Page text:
Healthcare Analytics, Population Health Management, Healthcare Big Data

Population Health News

Cooperative Chronic Disease Management Aids Renal Patients

By Jennifer Bresnick

- Patients with more serious forms of chronic kidney disease (CKD) benefit from a cooperative chronic disease management approach that integrates both primary care providers (PCPs) and nephrologists, according to a study published this month in BMC Nephrology.  Collaboration across care settings was associated with better monitoring for co-morbidities and complications as well more appropriate prescribing of cardiac medications.

Chronic disease management and population health

Twenty-six million Americans suffer from some form of chronic kidney disease, the study says, though the vast majority are in the earliest stages of the condition and can generally receive adequate monitoring and care from their PCPs alone. 

For patients entering stages 3 and 4 of the disease, however, clinical guidelines suggest the addition of a nephrologist’s care to the patient regimen.  But little research has been done on the efficacy of co-management for these patients, who tended to be old enough to quality for Medicare coverage.

“While nephrologist involvement is associated with decreased mortality for the small group of patients who progress to end stage renal disease and need renal replacement therapy, we do not know whether co-management of a larger proportion of stage 3 patients and all stage 4 patients will improve quality of care,” the study says.

To better understand the relationship between co-management and quality of care, the researchers from Harvard Medical School and Brigham and Women’s Hospital in Boston gathered EHR and claims data on more than 3100 patients with stage 3 or stage 4 renal disease. 

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Only eight percent of stage 3 patients were being co-managed by a PCP and nephrologist, though that number jumped to 50 percent of stage 4 patients.  

Patients who were receiving co-management tended to be younger, male, and non-white, the study found.  They were almost more likely to be suffering from additional chronic conditions such as diabetes and hypertension, and logged more PCP visits than their peers. Patients saw their PCPs four times per year, on average, and co-managed patients made an average of two visits to their nephrologists.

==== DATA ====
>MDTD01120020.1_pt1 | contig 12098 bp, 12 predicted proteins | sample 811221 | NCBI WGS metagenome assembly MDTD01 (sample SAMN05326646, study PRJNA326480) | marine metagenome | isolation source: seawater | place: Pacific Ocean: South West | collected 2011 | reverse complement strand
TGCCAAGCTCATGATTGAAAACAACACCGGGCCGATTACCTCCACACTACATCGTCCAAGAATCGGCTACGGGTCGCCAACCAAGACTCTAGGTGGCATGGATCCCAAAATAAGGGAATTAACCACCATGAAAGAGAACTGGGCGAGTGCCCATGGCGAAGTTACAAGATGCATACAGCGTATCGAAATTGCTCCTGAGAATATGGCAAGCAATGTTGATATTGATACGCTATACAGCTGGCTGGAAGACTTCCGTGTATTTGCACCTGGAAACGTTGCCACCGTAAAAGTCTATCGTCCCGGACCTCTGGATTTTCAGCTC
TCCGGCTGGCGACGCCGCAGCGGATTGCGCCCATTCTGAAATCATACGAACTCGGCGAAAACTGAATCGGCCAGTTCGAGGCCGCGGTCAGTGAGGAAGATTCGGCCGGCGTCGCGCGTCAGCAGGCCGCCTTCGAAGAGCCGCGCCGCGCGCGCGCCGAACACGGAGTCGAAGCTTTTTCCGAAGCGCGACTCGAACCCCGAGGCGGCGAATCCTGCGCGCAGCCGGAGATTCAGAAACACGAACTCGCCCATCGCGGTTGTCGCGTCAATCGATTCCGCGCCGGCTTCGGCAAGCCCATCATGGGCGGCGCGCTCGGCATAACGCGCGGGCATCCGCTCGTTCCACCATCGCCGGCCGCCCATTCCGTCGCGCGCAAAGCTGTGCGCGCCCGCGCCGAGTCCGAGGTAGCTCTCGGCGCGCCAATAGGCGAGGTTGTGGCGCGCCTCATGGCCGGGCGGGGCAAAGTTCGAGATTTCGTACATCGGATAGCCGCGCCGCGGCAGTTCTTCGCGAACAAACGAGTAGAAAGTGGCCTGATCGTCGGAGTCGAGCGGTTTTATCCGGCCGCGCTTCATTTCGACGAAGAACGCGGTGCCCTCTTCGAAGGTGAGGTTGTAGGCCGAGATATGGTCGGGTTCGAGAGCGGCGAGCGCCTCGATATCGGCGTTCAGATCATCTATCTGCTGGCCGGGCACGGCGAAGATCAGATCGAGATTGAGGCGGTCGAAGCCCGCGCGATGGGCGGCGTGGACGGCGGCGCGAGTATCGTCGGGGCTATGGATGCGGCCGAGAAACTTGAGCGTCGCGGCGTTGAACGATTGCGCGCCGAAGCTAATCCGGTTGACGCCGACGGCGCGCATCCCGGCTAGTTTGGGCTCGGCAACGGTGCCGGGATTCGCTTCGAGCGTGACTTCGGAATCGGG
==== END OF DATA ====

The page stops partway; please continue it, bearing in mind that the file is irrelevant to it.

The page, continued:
Those patients receiving care from a PCP and a specialist were more likely to receive serum eGFR and urine protein/albumin testing, which help to monitor the progression of chronic kidney disease.  These patients were also more likely to undergo serum hemoglobin, serum calcium, and serum phosphorus testing to check for potential complications. 

While 69 percent of patients utilizing primary care alone received an ACE/ARB prescription, 77 percent of co-managed patients were prescribed the medication, with the main difference being found in stage 3 patients. 

Neither stage 3 nor stage 4 patients undergoing co-management experienced significant differences in blood pressure control.  About a quarter of early-stage CKD patients have uncontrolled high blood pressure, which may contribute to the development of comorbidities and other complications.

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The study also found that patients who visited their primary care providers less frequently were less likely to be referred to a nephrologist for more specialized care, “which may reflect competing demands during office visits,” the authors posit.  PCPs should develop more standardized methods for referring patients to specialists, and may wish to employ emerging predictive analytics and risk stratification tools that flag patients most likely to benefit from additional care.

Primary care providers who are managing CKD patients on their own can bolster monitoring for complications and disease progression by ordering more appropriate tests, and may be able to leverage EHR technology to improve chronic disease management workflows.

“One successful approach is through point-of-care EHR alerts that remind the physician of the diagnosis and recommended management of stage 3 CKD,” the study says. “A second approach which addresses the lack of time in primary care visits is population management by a non-physician. Nurse-led population management has improved quality of care for diabetes and hypertension.  A study in one of our practices combined EHR alerts and population management to successfully improve PCP management of CKD."

Better communication between PCPs and specialists could also improve the quality of care for patients, and may be able to have an impact on hypertension control and cholesterol levels.  “PCPs and nephrologists working together should be able to control patients’ blood pressure, yet we saw no difference in this measure between solo managed and co-managed patients. Both EHR alerts and population management are likely to be part of the answer,” the authors state.

“Ideally, we will develop EHR alerts that are sophisticated enough to track management over time and to consider previous medication regimens and drug allergies,” the study concludes. “Perhaps more importantly, we should routinely employ effective patient-centered interventions to improve medication adherence.”

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“We should study interventions to improve co-management of blood pressure and to decrease cardiovascular events. These interventions should include population management, EHR tools, and patient-centered interventions. Finally, we have sophisticated tools to risk-stratify patients with CKD and we must learn how best to employ these tools in primary care practices to systematize referral of high-risk patients.”

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